How to Water Succulents

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Succulents are low-maintenance plants. Most people think you don’t need to water them much because of their high drought tolerance. However, they do need water.

The trick is learning how much water a succulent plant needs, when to water them, and how. After all, these plants don’t survive if they are under-watered or over-watered. And yes, there are people who think succulents are like regular house plants and should be watered the same way.

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With this essential guide, learn everything you need to know on how to water succulents the right way.

How to Water Your Succulents: The Complete Guide

Regularly watering your succulent plants is ideal. While these kinds of plants can survive for longer periods without being watered, they won’t look their best. Let’s face it: no dehydrated plant looks great.

However, there are many factors that determine how you should water your succulents. The first step is to keep a record.

Keep Record

To learn how to water succulents just right, you need to keep a record. Note when you water your succulent. This will help you figure out when you need to water next. You can also take a photo of your plant for easy comparison between waterings.

Take note of the leaves too. Since succulents store water in their stems and leaves, the latter will give you clues on how much water the plant needs.

Soggy, yellow, or translucent leaves mean you’ve been over-watering. If you notice this, don’t water again until the soil feels dry. The soil should be dry several inches deep.

Dry, crispy, or brown leaves are an indicator that your plant needs water ASAP and that you have been under-watering. To remedy this, water your succulent well. When the soil feels dry, about one to two inches deep, you can water your plant again.

Something else you should know: if there are dry leaves at the bottom of the plant, you shouldn’t be worried. This is part of the natural growth process and you can simply tug off these leaves and throw them away.

You can keep a record the old-fashioned way with a notebook and pen. Alternatively, there are many apps made specifically for this purpose so you can easily keep track of your watering schedule. You can also keep notes on your phone or create a spreadsheet on your computer.

The Soak-and-Dry Method

The soak-and-dry method is one of the best ways to water your succulents. How does this method work?

This watering method requires that you only water the plant when the soil is completely dry. When watering the dry soil, you soak the soil completely. Wait for the soil to dry. Then water. And repeat.

The most crucial part of the soak-and-dry method is ensuring your plant is in a pot that drains well.

Other considerations to keep in mind with this method is whether your plants are indoors or outdoors. For indoor succulents, try to not let the water get on top of the leaves, as this can cause the leaves to rot. For the best results, use a squeeze bottle or a small spout watering can.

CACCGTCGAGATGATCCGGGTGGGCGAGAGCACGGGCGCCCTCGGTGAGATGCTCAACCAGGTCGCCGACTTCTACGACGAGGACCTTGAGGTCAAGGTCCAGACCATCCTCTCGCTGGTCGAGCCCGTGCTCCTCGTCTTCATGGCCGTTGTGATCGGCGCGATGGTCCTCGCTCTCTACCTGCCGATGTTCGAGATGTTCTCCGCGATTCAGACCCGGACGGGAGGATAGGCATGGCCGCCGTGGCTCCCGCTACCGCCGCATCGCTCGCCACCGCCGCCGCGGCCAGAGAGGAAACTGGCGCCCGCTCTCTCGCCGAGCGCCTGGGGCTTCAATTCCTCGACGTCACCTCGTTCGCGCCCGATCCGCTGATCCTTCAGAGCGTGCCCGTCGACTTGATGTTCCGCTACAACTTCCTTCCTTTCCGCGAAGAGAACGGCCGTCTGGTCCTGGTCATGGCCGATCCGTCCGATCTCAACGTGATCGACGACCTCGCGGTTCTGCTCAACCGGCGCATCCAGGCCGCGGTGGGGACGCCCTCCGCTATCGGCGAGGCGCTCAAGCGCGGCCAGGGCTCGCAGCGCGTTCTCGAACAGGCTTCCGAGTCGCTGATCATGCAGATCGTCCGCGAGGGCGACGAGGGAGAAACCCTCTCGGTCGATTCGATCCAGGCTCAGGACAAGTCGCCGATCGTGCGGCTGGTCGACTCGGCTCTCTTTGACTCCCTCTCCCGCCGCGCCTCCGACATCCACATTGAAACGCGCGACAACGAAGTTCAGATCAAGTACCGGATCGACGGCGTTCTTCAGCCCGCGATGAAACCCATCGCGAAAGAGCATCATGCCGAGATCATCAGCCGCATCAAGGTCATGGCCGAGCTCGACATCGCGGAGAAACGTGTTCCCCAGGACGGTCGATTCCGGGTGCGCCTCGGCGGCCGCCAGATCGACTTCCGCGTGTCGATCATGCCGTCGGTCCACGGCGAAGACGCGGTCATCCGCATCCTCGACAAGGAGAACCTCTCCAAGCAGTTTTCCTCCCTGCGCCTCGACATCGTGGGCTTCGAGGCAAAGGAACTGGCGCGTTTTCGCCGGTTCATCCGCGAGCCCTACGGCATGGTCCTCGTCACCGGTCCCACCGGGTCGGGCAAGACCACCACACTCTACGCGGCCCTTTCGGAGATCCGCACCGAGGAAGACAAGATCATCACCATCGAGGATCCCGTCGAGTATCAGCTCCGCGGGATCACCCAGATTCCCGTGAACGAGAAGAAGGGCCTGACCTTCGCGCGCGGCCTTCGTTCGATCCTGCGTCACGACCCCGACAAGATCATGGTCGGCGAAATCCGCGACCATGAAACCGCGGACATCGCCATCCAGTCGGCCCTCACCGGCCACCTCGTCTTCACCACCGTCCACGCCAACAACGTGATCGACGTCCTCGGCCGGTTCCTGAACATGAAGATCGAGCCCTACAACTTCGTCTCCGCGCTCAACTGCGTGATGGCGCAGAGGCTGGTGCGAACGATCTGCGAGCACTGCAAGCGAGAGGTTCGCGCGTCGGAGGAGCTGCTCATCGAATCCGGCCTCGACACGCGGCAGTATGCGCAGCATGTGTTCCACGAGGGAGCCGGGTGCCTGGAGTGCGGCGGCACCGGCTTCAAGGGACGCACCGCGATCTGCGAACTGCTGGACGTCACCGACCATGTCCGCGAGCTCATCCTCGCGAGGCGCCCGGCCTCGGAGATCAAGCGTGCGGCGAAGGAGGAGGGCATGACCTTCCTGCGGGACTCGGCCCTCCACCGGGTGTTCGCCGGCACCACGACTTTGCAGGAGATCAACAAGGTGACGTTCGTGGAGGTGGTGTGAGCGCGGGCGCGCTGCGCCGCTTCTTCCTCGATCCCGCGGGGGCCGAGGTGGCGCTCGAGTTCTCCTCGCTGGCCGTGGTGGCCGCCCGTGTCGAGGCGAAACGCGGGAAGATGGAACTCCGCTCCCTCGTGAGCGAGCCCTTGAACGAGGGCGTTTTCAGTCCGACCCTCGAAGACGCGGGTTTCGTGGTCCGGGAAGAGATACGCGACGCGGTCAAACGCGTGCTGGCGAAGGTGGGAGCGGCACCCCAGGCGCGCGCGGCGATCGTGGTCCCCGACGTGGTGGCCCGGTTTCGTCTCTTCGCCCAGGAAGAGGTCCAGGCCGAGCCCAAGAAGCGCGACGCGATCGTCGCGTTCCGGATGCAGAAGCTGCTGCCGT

For outdoor plants, this isn’t a big deal. There is a lot more airflow outside, and so, any water on the plant leaves will dry fairly quickly.

Why Is the Soak-and-Dry So Effective?

Naturally, succulents live in areas where there is lots of infrequent water or rain, and where the drainage of the soil is great. Imagine a cactus in the desert. There may be lots of heavy rain for a full 24 hours, and this may be followed by a long dry spell.

Your succulents, whether they are indoors or outdoors, won’t benefit from this extreme watering schedule, but the soak-and-dry method is similar. This is why it is so effective.

Deep watering your plant gives it lots of water. During the drought, which is the period between waterings, your succulent will sprout new roots and try to look for more water. Thus, this watering method helps your plant develop a root system that is healthy and large. A healthy root system enables your succulent to go without water for a longer period of time.

A final tip with the soak-and-dry method is to not use a spray bottle when watering your plant. A spray bottle doesn’t effectively water the soil, and for this method, you want to water the soil completely. Soak it, remember?

How Often Should You Water Your Succulents?

With the soak-and-dry method of watering your succulent, you should only water your plant once the soil is completely dry, from the top to the bottom.

Unfortunately, there is no magic formula we can share on how often you need to water your plants because every succulent behaves uniquely in different climates. Plus, there are other factors involved too: indoors vs outdoors, the type of succulent, etc.

Growers with indoor succulents may find that they need to water every two to three weeks, so every 14 to 21 days. It is a good idea to start with this watering schedule. Then, adjust how frequently you water as you note how long it takes for the soil to dry, how your plant looks, and so on.

Succulents can rot easily when they are overwatered. As such, it’s best to check your plant or the soil for signs that it needs to be watered. Apart from soil dryness, you can also consider the succulent’s leaves. Do they show signs of being under-watered? If they do, they will be dark, crispy, or brown.

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Tips for Watering Your Succulents

Let’s look at the top three tips for watering your succulents. You should look at the soil, the pot, and changes to your plant. More details below!

Make Sure You Have the Right Soil